Beryllium - sweet and precious, but deadly
Bismuth - an unusual heavy metal
Boron - made by cosmic rays, useful in the kitchen
Bromine - the colour purple and poison gas

Cadmium - colour and quantum dots
Caesium - the time-keeper
Calcium - strength and beauty
Carbon - life and times of the King of Elements
Cerium - combustible and confusing
Chlorine - good for health, bad for health
Chromium - colourful and shiny
Cobalt - goblin of the periodic table
Copper - essential, in moderation
Curium & Meitnerium - in honour of two pioneering women

Dysprosium - hard to get

Erbium - through rose-tinted glasses
Europium - putting the security in the Euro

Fluorine - the non-stick element
Francium - final naturally-occurring element to be discovered

Gadolinium - plays a key role in MRI scans
Gallium - mysterious case of the disappearing spoon
Germanium - important in the first transistors
Gold - a most desirable noble metal

Hafnium - helped land the first astronauts on the moon
Helium - rare on earth but universally abundant
Holmium - obscure, but an important surgical laser
Hydrogen - number 1 in the universe

Indium- Queen of the touchscreen
Iodine - a vital trace element
Iridium and the end of the dinosaurs
Iron - creator of the modern world

Krypton - its name means 'hidden' but it's a real thing

Lanthanum - curious case of a 'lost' element
Lead - sweet-tasting but deadly
Lithium - a mood-enhancing element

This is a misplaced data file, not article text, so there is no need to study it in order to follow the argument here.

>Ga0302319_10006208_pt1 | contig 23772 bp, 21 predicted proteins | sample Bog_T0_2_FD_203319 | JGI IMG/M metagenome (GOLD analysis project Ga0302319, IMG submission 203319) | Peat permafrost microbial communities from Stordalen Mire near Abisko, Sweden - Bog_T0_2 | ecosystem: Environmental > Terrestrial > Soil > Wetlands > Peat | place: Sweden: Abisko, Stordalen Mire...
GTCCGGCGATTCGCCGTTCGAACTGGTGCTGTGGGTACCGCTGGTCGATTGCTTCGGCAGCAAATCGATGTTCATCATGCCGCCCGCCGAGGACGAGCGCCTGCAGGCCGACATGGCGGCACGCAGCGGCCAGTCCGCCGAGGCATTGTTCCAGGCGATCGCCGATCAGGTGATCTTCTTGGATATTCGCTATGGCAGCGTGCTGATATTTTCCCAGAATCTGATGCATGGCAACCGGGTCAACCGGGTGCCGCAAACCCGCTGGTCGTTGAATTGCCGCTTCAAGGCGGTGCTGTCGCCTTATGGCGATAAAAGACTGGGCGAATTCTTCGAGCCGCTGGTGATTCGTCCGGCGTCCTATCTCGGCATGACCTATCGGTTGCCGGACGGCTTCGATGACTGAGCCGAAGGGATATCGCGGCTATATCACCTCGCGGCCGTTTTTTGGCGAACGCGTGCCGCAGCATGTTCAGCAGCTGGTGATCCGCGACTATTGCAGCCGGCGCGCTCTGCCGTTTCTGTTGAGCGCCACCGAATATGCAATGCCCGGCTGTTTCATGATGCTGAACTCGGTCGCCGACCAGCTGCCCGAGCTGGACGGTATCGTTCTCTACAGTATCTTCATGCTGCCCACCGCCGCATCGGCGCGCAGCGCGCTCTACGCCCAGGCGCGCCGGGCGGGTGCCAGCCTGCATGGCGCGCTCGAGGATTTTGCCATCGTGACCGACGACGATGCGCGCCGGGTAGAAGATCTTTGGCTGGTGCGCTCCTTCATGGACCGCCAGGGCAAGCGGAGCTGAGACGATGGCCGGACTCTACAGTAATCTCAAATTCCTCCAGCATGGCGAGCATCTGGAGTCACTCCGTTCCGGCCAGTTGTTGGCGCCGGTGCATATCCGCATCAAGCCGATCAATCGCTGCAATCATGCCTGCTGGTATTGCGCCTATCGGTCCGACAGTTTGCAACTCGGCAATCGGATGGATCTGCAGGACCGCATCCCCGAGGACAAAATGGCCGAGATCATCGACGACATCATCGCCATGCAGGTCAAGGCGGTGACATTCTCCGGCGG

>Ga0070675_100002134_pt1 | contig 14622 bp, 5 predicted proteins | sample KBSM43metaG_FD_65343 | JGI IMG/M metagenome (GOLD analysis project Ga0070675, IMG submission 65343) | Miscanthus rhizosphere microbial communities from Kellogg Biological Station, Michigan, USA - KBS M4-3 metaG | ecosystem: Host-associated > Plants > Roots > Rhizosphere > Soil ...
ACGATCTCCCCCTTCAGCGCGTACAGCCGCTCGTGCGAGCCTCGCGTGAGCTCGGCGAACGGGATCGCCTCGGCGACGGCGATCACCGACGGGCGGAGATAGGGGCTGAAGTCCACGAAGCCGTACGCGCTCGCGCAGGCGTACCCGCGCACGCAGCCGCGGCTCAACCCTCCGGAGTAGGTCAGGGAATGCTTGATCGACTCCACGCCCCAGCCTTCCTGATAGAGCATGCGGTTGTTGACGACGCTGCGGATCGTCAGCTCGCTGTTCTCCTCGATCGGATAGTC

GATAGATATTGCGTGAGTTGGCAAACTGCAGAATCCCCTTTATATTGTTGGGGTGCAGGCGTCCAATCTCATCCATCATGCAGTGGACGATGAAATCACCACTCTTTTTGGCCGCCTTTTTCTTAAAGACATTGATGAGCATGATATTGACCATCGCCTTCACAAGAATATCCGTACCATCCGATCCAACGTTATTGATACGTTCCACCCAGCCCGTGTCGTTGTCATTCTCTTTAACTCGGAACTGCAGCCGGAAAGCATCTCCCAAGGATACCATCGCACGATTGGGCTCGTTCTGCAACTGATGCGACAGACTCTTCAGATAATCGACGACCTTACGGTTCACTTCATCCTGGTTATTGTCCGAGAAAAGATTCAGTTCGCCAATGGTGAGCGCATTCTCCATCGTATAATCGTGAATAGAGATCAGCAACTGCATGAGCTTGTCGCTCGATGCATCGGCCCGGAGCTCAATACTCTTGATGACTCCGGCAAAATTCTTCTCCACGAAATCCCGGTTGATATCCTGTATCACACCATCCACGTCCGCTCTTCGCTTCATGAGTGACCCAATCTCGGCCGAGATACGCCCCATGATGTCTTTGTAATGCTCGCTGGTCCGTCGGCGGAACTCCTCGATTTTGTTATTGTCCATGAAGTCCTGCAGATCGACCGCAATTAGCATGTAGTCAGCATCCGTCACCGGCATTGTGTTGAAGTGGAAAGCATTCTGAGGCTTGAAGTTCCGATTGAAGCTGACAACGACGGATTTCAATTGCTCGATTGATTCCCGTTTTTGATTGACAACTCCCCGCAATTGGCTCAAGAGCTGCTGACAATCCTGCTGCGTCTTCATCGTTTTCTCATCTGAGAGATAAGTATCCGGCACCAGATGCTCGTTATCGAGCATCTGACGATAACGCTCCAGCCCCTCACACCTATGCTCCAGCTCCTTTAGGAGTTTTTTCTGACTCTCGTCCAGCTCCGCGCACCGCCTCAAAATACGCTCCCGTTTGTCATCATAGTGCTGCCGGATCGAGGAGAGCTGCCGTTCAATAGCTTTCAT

Lutetium – an obscure Parisian

Magnesium – loved by everyone and everything
Manganese – the ‘essential’ essential element
Mercury – mesmerising quicksilver
Molybdenum – a catalyst at bacterial to industrial scales

Neodymium – the secret behind supermagnets
Neon – the red of neon lights
Nickel – more than just a 5 cent coin
Niobium – useful at high and low temperatures
Nitrogen – a vital powerhouse

Osmium – heavyweight champion of the elements
Oxygen – the friendly element

Palladium – cleaning up your car’s exhaust
Phosphorus – P was discovered in pee
Platinum – another pricey precious metal
Plutonium – nuclear bombs & nuclear power
Polonium – few redeeming features
Potassium – a matter of life and death
Praseodymium – a long name but not many uses
Promethium – rare and unremarkable
Protactinium – a very dull chemical element

Radium – famous but not very useful
Radon – radioactive basement risk
Rhenium - has a number of claims to chemical fame
Rhodium – used in cars, drugs … & aftershave
Rubidium – expensive and not very useful
Ruthenium – a ‘sort’ of precious metal

Samarium – magnets for making & listening to music
Scandium – the scandal of the scandium cricket bat
Selenium – good reason to eat seafood & Brazil nuts
Silicon – a ubiquitous part of modern life
Silver – a popular noble metal
Sodium – a salt of the earth spectator
Strontium – from sensitive teeth toothpaste to nuclear fission
Sulfur – king of bad smells

Tantalum – a tantalising chemical element
Technetium – the first synthetic element
Tellurium – usually associated with gold
Terbium - turns up in old TVs & new Euro notes
Thallium - the poisoner's poison
Thorium - potential source of cleaner nuclear energy
Thulium - the most laborious of the lanthanoids
Tin – from whistles to organ pipes & anti-fouling paint
Titanium – light, strong & quite pretty
Tungsten – highest melting point of any metal

Uranium - first radioactive element to be discovered

Vanadium - Model T Fords, big batteries & sea squirts

Xenon - a stranger in search of strange particles

Ytterbium - yet another element named after Ytterby
Yttrium - here's that village Ytterby again

Zinc - more useful than you realise

Zirconium - shape-shifting time capsule